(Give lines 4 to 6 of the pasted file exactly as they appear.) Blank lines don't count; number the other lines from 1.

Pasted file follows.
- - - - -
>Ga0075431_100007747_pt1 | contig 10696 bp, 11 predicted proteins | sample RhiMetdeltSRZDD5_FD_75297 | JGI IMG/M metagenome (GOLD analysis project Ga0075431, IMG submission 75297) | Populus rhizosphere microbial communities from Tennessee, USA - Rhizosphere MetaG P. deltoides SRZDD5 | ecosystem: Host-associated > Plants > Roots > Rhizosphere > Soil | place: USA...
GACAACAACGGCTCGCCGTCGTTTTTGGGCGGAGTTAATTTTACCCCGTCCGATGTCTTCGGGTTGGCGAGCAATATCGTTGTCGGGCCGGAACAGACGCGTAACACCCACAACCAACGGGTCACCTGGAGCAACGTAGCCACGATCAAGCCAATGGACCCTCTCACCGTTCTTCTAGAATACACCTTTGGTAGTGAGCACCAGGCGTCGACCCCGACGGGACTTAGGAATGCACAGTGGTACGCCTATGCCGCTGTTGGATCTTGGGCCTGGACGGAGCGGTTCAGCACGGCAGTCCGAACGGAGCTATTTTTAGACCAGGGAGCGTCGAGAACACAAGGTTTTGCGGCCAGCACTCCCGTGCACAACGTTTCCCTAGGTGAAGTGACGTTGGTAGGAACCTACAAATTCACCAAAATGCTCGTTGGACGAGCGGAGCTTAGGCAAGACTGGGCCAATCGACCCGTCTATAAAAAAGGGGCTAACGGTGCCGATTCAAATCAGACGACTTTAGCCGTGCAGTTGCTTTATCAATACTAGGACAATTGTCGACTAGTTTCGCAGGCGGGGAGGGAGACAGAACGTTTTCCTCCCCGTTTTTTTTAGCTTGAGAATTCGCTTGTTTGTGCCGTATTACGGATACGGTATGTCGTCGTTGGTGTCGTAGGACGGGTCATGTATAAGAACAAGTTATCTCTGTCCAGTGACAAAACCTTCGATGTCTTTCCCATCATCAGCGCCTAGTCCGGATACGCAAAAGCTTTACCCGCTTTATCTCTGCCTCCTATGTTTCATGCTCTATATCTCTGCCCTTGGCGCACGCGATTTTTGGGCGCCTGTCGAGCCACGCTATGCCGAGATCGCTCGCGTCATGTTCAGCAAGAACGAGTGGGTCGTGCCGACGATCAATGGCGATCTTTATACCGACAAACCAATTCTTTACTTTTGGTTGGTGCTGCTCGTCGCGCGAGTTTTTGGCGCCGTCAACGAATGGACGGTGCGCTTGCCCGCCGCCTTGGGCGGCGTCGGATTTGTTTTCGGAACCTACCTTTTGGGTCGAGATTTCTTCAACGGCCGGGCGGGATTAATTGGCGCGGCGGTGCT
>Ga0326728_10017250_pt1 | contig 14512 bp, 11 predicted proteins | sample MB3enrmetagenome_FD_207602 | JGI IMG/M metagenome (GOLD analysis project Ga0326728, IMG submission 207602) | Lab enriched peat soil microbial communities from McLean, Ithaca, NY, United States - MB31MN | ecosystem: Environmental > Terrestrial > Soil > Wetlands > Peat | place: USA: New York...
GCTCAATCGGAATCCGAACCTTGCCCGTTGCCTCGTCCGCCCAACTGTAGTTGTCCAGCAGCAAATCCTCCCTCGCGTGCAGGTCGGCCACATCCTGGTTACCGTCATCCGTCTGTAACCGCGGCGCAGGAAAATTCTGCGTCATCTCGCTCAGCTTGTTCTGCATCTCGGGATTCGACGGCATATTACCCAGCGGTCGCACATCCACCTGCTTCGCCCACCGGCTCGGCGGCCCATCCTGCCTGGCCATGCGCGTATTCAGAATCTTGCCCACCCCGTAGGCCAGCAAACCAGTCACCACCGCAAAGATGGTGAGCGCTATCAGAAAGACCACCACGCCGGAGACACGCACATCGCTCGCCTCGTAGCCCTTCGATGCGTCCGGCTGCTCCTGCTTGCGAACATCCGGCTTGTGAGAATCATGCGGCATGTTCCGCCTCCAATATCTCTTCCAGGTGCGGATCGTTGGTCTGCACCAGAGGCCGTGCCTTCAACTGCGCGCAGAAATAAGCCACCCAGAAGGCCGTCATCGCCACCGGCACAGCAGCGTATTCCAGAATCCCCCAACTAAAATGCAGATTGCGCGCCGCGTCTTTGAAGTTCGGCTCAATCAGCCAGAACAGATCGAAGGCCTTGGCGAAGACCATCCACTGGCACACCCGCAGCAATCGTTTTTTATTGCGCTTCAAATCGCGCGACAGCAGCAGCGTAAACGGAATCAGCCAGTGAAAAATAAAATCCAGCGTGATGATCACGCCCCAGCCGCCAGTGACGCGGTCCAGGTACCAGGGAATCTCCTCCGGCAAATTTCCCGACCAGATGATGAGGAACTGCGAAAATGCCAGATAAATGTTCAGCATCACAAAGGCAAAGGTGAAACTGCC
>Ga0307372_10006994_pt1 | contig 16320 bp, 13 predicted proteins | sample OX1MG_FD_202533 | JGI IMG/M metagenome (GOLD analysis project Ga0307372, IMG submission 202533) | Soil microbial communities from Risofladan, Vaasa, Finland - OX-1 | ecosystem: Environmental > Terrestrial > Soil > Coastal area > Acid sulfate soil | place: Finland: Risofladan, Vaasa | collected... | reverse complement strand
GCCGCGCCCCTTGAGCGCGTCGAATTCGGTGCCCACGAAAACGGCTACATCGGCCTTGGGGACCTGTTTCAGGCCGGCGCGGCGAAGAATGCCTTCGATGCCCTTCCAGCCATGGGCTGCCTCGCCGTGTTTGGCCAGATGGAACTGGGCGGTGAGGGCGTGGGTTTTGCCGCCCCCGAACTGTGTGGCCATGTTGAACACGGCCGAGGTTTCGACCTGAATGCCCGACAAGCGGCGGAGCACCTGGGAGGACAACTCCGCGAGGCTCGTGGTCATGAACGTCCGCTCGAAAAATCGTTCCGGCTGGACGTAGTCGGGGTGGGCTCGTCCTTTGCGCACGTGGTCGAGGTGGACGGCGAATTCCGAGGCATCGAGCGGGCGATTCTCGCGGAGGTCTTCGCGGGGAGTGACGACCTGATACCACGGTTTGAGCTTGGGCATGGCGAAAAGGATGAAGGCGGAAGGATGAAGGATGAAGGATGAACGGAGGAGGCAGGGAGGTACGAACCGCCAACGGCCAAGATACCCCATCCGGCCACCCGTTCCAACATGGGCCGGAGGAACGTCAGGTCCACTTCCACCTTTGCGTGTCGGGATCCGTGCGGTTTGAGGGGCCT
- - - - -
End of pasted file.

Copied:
GCTCAATCGGAATCCGAACCTTGCCCGTTGCCTCGTCCGCCCAACTGTAGTTGTCCAGCAGCAAATCCTCCCTCGCGTGCAGGTCGGCCACATCCTGGTTACCGTCATCCGTCTGTAACCGCGGCGCAGGAAAATTCTGCGTCATCTCGCTCAGCTTGTTCTGCATCTCGGGATTCGACGGCATATTACCCAGCGGTCGCACATCCACCTGCTTCGCCCACCGGCTCGGCGGCCCATCCTGCCTGGCCATGCGCGTATTCAGAATCTTGCCCACCCCGTAGGCCAGCAAACCAGTCACCACCGCAAAGATGGTGAGCGCTATCAGAAAGACCACCACGCCGGAGACACGCACATCGCTCGCCTCGTAGCCCTTCGATGCGTCCGGCTGCTCCTGCTTGCGAACATCCGGCTTGTGAGAATCATGCGGCATGTTCCGCCTCCAATATCTCTTCCAGGTGCGGATCGTTGGTCTGCACCAGAGGCCGTGCCTTCAACTGCGCGCAGAAATAAGCCACCCAGAAGGCCGTCATCGCCACCGGCACAGCAGCGTATTCCAGAATCCCCCAACTAAAATGCAGATTGCGCGCCGCGTCTTTGAAGTTCGGCTCAATCAGCCAGAACAGATCGAAGGCCTTGGCGAAGACCATCCACTGGCACACCCGCAGCAATCGTTTTTTATTGCGCTTCAAATCGCGCGACAGCAGCAGCGTAAACGGAATCAGCCAGTGAAAAATAAAATCCAGCGTGATGATCACGCCCCAGCCGCCAGTGACGCGGTCCAGGTACCAGGGAATCTCCTCCGGCAAATTTCCCGACCAGATGATGAGGAACTGCGAAAATGCCAGATAAATGTTCAGCATCACAAAGGCAAAGGTGAAACTGCC
>Ga0307372_10006994_pt1 | contig 16320 bp, 13 predicted proteins | sample OX1MG_FD_202533 | JGI IMG/M metagenome (GOLD analysis project Ga0307372, IMG submission 202533) | Soil microbial communities from Risofladan, Vaasa, Finland - OX-1 | ecosystem: Environmental > Terrestrial > Soil > Coastal area > Acid sulfate soil | place: Finland: Risofladan, Vaasa | collected... | reverse complement strand
GCCGCGCCCCTTGAGCGCGTCGAATTCGGTGCCCACGAAAACGGCTACATCGGCCTTGGGGACCTGTTTCAGGCCGGCGCGGCGAAGAATGCCTTCGATGCCCTTCCAGCCATGGGCTGCCTCGCCGTGTTTGGCCAGATGGAACTGGGCGGTGAGGGCGTGGGTTTTGCCGCCCCCGAACTGTGTGGCCATGTTGAACACGGCCGAGGTTTCGACCTGAATGCCCGACAAGCGGCGGAGCACCTGGGAGGACAACTCCGCGAGGCTCGTGGTCATGAACGTCCGCTCGAAAAATCGTTCCGGCTGGACGTAGTCGGGGTGGGCTCGTCCTTTGCGCACGTGGTCGAGGTGGACGGCGAATTCCGAGGCATCGAGCGGGCGATTCTCGCGGAGGTCTTCGCGGGGAGTGACGACCTGATACCACGGTTTGAGCTTGGGCATGGCGAAAAGGATGAAGGCGGAAGGATGAAGGATGAAGGATGAACGGAGGAGGCAGGGAGGTACGAACCGCCAACGGCCAAGATACCCCATCCGGCCACCCGTTCCAACATGGGCCGGAGGAACGTCAGGTCCACTTCCACCTTTGCGTGTCGGGATCCGTGCGGTTTGAGGGGCCT